Report of Suspicious Activity Leads to Executive's Vehicle

After a passerby calls authorities about possible sex in a car in the parking lot of an Anne Arundel mall, an officer finds the county executive in the back seat -- but doesn't find anything improper. Video by Anne Arundel County Police
By William Wan
Washington Post Staff Writer
Thursday, February 12, 2009

An Anne Arundel County police officer responding to an anonymous 911 call reporting possible sexual activity in a parked car arrived to find County Executive John R. Leopold in the back seat, authorities said yesterday.

The officer called the dispatcher shortly afterward to say the original report was "unfounded," but neither police nor Leopold would provide further details about why he was in the back or whether anyone was with him.

Leopold said yesterday that police found "absolutely nothing improper" at his official car in the parking lot of busy Westfield Annapolis Mall on Jan. 30. He dismissed the matter as "rumors and gossip."

Word of the 911 call has been spreading though the political world in Annapolis, which is the county seat as well as the state capital. In response to requests from reporters, county police released a recording of phone calls to the county's 911 emergency office as well as radio transmissions between the police dispatcher and the patrol officer who investigated the incident.

Police officials said that Leopold's security detail was not with him at the mall and that no written report was made because the officer reported the 911 call as unfounded. Officials would not make the investigating officer available to reporters, and Police Chief James Teare Sr. declined to comment.

Leopold (R), 66, a first-term county executive who is not married, and his spokesman also declined to answer questions from reporters.

His office issued a statement from him that said: "As a public official it is unfortunate to have to respond to rumors and gossip. I have been asked to respond to an allegation from an anonymous caller that was found to have no merit. The police acted within minutes and found absolutely nothing improper. I will not dignify this matter with further comment."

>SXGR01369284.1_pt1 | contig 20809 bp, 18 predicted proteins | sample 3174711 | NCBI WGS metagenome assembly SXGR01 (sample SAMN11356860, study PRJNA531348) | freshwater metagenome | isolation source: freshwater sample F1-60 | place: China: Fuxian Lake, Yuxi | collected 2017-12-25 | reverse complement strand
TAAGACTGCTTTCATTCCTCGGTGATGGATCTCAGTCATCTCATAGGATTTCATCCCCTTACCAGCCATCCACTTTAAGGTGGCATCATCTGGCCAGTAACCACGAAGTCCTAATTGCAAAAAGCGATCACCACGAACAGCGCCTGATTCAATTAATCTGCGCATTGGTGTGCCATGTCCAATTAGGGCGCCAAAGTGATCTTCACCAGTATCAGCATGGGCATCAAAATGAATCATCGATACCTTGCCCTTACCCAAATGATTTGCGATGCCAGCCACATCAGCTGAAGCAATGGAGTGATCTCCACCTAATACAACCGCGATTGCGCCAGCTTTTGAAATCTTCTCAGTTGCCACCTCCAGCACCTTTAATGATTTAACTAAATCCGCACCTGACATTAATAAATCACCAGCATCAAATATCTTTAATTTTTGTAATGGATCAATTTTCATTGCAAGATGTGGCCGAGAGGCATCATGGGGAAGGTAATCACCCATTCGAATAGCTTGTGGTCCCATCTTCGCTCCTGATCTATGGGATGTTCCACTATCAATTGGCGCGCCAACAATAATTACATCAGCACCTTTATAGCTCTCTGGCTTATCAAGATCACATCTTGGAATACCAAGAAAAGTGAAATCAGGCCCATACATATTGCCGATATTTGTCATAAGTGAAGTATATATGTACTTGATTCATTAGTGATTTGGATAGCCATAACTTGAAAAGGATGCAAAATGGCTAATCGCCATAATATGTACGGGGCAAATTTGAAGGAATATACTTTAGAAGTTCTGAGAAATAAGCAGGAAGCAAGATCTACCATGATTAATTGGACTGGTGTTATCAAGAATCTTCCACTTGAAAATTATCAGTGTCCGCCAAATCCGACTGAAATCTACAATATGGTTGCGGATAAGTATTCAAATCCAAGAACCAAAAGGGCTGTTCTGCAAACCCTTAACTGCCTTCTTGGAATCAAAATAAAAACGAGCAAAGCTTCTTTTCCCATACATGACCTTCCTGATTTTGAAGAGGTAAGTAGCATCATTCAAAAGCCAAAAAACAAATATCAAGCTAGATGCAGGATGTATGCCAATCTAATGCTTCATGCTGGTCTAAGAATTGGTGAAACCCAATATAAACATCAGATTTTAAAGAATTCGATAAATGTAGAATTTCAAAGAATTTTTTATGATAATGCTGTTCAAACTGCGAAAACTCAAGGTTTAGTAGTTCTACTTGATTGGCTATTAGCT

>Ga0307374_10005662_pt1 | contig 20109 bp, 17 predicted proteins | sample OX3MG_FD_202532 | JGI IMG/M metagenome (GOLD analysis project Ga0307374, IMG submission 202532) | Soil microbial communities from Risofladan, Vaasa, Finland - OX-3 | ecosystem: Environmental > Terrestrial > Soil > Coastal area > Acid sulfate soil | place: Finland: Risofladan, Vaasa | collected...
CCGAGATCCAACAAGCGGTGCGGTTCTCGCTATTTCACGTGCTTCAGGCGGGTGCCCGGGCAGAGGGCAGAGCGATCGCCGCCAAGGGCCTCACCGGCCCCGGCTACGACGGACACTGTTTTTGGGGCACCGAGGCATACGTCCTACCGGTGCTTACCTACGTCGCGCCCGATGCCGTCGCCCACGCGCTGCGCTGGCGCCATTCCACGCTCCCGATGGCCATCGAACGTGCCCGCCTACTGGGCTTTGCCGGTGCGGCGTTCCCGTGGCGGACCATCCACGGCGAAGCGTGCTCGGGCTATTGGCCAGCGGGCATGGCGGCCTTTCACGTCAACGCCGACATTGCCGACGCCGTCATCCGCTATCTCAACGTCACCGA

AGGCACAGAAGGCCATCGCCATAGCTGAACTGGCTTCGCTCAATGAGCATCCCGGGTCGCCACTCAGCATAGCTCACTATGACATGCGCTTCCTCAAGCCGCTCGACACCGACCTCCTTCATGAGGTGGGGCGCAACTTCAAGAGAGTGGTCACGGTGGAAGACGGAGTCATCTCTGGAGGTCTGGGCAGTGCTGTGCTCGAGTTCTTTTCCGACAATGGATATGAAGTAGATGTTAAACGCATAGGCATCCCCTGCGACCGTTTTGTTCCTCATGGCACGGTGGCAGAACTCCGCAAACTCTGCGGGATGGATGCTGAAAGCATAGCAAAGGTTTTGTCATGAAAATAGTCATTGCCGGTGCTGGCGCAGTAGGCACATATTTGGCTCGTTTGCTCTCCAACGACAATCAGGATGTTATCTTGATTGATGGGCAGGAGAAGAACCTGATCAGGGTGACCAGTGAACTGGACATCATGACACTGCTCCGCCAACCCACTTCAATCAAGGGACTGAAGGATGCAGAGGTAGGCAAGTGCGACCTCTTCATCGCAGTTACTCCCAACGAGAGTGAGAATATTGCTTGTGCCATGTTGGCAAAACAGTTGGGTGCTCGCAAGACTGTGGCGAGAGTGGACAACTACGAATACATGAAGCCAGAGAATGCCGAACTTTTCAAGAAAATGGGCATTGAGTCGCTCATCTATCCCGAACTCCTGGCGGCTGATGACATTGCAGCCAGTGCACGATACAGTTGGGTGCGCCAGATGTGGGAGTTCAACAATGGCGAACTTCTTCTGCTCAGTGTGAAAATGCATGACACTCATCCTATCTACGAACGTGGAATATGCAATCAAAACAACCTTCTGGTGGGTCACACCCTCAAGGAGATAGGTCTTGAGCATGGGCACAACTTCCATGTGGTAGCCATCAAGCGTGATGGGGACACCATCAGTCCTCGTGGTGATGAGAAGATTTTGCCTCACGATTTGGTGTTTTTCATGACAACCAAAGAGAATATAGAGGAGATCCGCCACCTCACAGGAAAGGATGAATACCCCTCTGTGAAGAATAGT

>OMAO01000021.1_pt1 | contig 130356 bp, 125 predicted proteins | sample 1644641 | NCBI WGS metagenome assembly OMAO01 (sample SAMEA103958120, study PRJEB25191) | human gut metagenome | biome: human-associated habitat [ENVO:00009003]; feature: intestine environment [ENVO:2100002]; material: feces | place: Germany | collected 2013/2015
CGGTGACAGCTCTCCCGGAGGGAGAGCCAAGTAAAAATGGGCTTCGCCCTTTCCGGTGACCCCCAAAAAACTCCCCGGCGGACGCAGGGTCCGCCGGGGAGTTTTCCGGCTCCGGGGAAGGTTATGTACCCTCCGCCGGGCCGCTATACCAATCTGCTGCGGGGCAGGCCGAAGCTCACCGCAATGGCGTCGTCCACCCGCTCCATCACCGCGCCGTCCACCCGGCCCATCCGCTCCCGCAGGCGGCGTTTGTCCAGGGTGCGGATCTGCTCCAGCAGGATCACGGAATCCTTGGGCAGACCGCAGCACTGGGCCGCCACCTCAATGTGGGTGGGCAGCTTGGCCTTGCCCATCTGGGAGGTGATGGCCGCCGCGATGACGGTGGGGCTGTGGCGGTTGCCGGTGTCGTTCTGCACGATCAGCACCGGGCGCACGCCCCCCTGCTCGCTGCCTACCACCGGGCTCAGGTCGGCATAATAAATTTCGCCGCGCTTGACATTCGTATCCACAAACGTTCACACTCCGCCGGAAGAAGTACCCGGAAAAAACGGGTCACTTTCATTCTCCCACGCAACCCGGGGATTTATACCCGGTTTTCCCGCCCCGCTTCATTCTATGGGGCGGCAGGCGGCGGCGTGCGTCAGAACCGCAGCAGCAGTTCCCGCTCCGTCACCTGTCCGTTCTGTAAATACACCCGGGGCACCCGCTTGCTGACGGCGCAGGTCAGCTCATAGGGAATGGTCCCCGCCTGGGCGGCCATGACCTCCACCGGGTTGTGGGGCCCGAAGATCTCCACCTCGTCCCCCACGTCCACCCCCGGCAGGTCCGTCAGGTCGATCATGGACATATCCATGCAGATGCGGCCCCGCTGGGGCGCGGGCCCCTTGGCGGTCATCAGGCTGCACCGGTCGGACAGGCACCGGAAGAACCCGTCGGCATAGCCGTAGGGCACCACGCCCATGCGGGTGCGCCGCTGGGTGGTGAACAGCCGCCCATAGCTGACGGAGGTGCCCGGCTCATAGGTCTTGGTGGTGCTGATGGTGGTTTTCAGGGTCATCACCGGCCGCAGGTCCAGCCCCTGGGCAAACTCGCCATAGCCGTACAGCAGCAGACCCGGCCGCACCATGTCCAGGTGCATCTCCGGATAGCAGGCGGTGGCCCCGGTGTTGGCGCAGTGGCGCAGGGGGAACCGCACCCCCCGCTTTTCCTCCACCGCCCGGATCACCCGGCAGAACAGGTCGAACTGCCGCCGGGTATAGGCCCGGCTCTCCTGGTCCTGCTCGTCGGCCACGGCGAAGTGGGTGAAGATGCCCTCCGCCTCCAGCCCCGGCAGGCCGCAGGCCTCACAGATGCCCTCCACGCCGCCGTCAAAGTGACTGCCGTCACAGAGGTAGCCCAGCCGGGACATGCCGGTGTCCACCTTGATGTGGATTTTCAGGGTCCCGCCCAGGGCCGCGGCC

According to police records, the 911 call came in at 5:37 p.m. "I see some activity going on in the car, and I don't think it's proper. . . . It looks like sexual activity to me," the male caller said and later added, "I'm not positive, but it looks like there's naked people in the car."

The dispatch records show that the officer arrived near the scene at 5:43 p.m. and eventually found the car.

On the recording, the officer identified the black Chevrolet Impala as the county executive's and later said, "County executive himself in the back seat." At 5:46 p.m., the dispatch recorded the report as "unfounded."

The county executive's office confirmed that the car was Leopold's government-issued vehicle, identifiable by license plates he acquired shortly after taking office: "County Executive 1."

The 911 call came from a phone number listed as the general number for the Nordstrom store at the mall, according to police records. Security employees there said they had no knowledge of the event.

Staff researcher Julie Tate contributed to this report.

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